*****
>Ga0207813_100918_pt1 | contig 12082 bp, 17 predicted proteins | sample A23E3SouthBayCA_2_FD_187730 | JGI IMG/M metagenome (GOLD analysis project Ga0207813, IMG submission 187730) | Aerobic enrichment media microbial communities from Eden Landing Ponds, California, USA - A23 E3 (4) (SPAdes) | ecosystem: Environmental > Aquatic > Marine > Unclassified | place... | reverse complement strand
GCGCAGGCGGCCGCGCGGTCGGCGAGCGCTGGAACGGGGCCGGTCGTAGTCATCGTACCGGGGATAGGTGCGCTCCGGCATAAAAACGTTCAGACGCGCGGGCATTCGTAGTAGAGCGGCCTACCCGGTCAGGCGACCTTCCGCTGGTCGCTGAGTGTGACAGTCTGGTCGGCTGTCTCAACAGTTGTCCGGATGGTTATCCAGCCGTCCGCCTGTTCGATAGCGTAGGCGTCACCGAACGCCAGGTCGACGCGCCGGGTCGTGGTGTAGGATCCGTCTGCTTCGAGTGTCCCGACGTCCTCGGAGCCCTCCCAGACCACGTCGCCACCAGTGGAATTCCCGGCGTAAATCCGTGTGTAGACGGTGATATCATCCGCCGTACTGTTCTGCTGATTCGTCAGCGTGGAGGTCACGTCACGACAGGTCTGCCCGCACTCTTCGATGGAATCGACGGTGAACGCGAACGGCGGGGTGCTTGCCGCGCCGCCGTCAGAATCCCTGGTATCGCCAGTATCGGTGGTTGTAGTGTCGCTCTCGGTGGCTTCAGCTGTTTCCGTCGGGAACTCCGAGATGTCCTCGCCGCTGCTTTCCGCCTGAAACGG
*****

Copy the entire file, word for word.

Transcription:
>Ga0207813_100918_pt1 | contig 12082 bp, 17 predicted proteins | sample A23E3SouthBayCA_2_FD_187730 | JGI IMG/M metagenome (GOLD analysis project Ga0207813, IMG submission 187730) | Aerobic enrichment media microbial communities from Eden Landing Ponds, California, USA - A23 E3 (4) (SPAdes) | ecosystem: Environmental > Aquatic > Marine > Unclassified | place... | reverse complement strand
GCGCAGGCGGCCGCGCGGTCGGCGAGCGCTGGAACGGGGCCGGTCGTAGTCATCGTACCGGGGATAGGTGCGCTCCGGCATAAAAACGTTCAGACGCGCGGGCATTCGTAGTAGAGCGGCCTACCCGGTCAGGCGACCTTCCGCTGGTCGCTGAGTGTGACAGTCTGGTCGGCTGTCTCAACAGTTGTCCGGATGGTTATCCAGCCGTCCGCCTGTTCGATAGCGTAGGCGTCACCGAACGCCAGGTCGACGCGCCGGGTCGTGGTGTAGGATCCGTCTGCTTCGAGTGTCCCGACGTCCTCGGAGCCCTCCCAGACCACGTCGCCACCAGTGGAATTCCCGGCGTAAATCCGTGTGTAGACGGTGATATCATCCGCCGTACTGTTCTGCTGATTCGTCAGCGTGGAGGTCACGTCACGACAGGTCTGCCCGCACTCTTCGATGGAATCGACGGTGAACGCGAACGGCGGGGTGCTTGCCGCGCCGCCGTCAGAATCCCTGGTATCGCCAGTATCGGTGGTTGTAGTGTCGCTCTCGGTGGCTTCAGCTGTTTCCGTCGGGAACTCCGAGATGTCCTCGCCGCTGCTTTCCGCCTGAAACGG